Irish News

Irish priest tells of Venezuela horror as people hunt for food
Sacred Heart Missionaries vow to stay with people

Protests continue in Venezuela, with inflation in the country now topping 700%.


Irish missionaries have vowed that they will stay with the people of Venezuela in the midst of a deepening political crisis and widespread food shortages that has seen some people forced to scavenge through rubbish tips for food.

This is despite the fact that one of the Irish Missionaries of the Sacred Heart (MSC) priests has had to be evacuated from the country after 50 years due to a shortage of life-saving medicine to treat his diabetes.

Speaking to The Irish Catholic MSC provincial Fr Joe McGee, who has recently returned from a visit to the Latin American nation, said the situation facing Venezuelans was desperate.

“This is the first time that I’ve witnessed people scavenging in rubbish heaps to get food for themselves”. He described a palpable sense of distress including “the fear of the people, afraid to go out, afraid to protest, afraid to raise their voices”.

“I’ve been going there for the past 12 years, and I’ve noticed the deterioration in the facilities, deterioration in services, in infrastructure, in roadways and so on,” Fr McGee said.


Referring to Roscommon-born Fr Joe Ruddy who had to be evacuated, Fr McGee said “he came home because, literally, there’s no medication. And when I went to see another specialist because another one of my members was very sick, and asked ‘Would you be able to look after this man?’ he said, ‘Well, no, because I’m leaving the country’.”

Fr Ruddy leaves behind him four Irish priests who remain committed to accompanying the Venezuelan people in their time of hardship, while a fifth priest, Kerry’s Fr Seamus Kelly, is in Ireland after having spent 40 years in Venezuela but intends to return to the country regardless of how difficult the situation is.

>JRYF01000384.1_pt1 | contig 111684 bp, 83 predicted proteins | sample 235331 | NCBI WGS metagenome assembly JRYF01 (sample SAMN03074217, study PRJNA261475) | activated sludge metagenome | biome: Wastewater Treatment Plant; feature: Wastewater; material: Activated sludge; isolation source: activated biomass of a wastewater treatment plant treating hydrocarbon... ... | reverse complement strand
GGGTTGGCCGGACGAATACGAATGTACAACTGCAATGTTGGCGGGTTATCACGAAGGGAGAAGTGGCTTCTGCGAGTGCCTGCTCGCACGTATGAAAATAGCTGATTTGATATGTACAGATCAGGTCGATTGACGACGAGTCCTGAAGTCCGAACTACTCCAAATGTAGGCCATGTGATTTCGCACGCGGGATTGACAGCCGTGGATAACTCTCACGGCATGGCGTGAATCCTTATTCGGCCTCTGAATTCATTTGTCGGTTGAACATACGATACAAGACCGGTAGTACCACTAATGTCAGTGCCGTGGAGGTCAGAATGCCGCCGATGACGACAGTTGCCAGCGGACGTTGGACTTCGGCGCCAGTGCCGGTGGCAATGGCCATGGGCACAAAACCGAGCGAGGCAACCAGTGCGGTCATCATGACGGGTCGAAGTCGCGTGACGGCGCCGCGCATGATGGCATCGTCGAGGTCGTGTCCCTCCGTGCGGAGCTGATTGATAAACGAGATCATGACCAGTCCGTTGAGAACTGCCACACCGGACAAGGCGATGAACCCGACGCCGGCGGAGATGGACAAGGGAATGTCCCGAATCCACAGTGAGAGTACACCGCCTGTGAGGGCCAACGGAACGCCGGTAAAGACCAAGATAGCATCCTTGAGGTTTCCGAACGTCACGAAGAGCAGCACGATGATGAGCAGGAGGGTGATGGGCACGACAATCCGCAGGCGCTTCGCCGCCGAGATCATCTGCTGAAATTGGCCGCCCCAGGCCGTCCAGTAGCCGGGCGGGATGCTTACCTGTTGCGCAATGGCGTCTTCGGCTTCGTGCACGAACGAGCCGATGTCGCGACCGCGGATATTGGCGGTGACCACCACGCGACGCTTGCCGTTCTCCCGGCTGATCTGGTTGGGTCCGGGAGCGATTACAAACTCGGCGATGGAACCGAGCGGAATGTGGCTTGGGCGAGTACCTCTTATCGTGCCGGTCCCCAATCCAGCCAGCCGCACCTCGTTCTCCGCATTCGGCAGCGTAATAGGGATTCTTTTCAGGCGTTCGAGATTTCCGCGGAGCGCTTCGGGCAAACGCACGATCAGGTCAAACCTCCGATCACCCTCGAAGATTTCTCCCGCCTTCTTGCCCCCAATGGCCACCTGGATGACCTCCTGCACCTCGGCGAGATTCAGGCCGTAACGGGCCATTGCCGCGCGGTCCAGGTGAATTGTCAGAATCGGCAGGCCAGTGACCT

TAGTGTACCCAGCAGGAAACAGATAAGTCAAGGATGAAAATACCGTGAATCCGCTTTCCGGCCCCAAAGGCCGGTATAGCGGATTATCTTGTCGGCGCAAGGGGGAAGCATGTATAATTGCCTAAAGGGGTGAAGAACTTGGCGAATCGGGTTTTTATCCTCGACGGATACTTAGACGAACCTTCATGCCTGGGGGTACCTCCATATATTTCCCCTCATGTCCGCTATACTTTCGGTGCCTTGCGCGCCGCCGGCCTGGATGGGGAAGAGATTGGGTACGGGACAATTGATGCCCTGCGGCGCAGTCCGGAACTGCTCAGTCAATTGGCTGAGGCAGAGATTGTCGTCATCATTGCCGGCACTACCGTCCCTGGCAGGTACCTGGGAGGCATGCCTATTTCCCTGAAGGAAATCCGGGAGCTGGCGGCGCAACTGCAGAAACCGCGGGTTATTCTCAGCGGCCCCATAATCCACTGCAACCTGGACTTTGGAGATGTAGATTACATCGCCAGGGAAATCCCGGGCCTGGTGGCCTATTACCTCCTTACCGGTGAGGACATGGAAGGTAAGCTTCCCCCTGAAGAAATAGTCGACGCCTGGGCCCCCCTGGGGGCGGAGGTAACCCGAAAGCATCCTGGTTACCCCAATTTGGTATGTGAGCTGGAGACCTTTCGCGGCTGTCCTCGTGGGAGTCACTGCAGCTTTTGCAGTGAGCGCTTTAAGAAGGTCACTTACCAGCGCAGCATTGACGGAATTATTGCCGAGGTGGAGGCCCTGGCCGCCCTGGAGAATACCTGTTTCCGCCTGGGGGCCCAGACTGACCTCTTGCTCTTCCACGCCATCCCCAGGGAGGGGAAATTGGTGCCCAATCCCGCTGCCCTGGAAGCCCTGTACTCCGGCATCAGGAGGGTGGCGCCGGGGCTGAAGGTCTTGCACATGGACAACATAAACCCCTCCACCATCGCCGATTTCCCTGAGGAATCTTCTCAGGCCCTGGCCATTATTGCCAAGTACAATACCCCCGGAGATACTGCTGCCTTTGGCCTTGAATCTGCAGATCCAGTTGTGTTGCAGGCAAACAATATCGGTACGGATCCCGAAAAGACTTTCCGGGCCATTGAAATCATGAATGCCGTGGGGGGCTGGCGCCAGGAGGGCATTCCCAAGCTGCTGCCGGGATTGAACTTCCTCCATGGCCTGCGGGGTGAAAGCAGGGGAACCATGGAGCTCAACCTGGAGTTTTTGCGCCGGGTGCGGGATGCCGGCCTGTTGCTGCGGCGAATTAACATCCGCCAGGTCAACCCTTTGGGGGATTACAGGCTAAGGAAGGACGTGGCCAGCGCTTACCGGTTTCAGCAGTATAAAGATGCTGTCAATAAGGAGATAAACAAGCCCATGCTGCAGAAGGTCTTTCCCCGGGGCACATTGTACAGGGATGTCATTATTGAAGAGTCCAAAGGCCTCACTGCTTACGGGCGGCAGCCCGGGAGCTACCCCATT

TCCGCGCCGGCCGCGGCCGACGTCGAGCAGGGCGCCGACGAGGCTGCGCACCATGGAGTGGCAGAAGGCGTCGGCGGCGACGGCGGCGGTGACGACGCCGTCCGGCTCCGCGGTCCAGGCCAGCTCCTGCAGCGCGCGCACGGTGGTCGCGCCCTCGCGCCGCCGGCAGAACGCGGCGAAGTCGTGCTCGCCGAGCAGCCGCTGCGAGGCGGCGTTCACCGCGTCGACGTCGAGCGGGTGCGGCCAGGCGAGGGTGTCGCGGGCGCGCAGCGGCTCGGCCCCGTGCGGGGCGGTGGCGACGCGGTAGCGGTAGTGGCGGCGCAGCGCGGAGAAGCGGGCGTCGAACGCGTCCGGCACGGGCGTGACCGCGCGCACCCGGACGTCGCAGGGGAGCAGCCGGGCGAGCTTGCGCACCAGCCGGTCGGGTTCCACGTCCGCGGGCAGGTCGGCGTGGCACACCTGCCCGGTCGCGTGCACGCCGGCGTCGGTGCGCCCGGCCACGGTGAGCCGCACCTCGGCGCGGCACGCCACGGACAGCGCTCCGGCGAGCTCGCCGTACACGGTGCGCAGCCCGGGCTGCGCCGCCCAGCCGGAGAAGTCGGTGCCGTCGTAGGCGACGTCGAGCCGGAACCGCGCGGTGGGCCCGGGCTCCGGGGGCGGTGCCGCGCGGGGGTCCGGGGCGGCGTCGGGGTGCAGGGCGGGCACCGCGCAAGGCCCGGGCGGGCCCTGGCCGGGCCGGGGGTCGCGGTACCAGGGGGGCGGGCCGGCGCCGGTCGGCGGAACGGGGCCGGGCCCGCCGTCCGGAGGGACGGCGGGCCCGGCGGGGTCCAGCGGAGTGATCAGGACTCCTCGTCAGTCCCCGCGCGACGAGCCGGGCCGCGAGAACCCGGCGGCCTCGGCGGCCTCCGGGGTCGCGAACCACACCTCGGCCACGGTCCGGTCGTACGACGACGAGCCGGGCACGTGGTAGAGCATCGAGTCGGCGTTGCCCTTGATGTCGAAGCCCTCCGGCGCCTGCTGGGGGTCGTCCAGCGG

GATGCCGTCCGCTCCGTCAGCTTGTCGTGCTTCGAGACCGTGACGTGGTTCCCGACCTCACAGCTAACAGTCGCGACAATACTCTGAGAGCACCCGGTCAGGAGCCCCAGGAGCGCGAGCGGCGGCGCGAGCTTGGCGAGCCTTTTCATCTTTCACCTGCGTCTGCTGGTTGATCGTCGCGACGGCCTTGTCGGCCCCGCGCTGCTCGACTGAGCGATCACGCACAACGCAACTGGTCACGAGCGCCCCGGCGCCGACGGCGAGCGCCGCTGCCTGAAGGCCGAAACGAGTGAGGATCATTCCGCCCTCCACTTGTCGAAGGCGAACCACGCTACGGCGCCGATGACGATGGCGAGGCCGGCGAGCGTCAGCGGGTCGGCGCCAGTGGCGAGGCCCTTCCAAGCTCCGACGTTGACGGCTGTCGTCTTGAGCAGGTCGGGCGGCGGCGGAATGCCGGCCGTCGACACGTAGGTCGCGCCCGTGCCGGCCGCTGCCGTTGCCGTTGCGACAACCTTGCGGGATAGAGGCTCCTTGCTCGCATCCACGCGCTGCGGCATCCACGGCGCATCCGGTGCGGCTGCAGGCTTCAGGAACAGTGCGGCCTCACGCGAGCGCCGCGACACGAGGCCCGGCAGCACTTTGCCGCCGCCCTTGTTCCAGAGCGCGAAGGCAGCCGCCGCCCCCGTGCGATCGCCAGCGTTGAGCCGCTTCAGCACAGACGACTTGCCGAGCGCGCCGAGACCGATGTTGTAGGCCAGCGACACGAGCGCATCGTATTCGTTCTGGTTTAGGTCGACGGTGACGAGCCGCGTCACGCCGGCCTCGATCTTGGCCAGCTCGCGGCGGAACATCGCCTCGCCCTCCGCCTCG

The country’s collapse has followed an economic crisis caused by a dramatic drop in global oil prices in 2013. With 95% of Venezuela’s export revenues depending on oil, the popularity of socialist President Nicholas Maduro fell. 


The Supreme Court’s attempt this March to dismiss the opposition-controlled National Assembly sparked months of violent protests, and an election last month has been condemned by the EU. Protests continue, with inflation in the country now topping 700%.

Meanwhile, in a letter to the MSC congregation this week, representatives of the Venezuelan community in Ireland paid tribute to the work of the Irish missionaries.

“Despite the chaos and misery that is in our country today, we have been blessed by having these priests adopting our homeland as their second home and providing their help and support in the cities of Maracaibo and Caracas,” they wrote.


“It is important for us to let all the family of the Sacred Heart know how priceless is the sacrifice and commitment that you are demonstrating by staying there against the backdrop of conflict. God’s will you can stay longer,” they added.

Food in the country is not merely expensive and scarce but of poor quality, Fr McGee said, explaining that although he has been a regular visitor to the country for over a decade, he has never seen things as bad there as when he visited this summer.

Describing how two of the country’s bishops had pleaded with him not to forget them when he returned to Ireland, Fr McGee stressed that the Irish missionaries are committed to staying in Venezuela. “Our men are just trying their best to stay along with the people and be with them and serve them – to accompany them, really – they don’t want to leave them,” he said.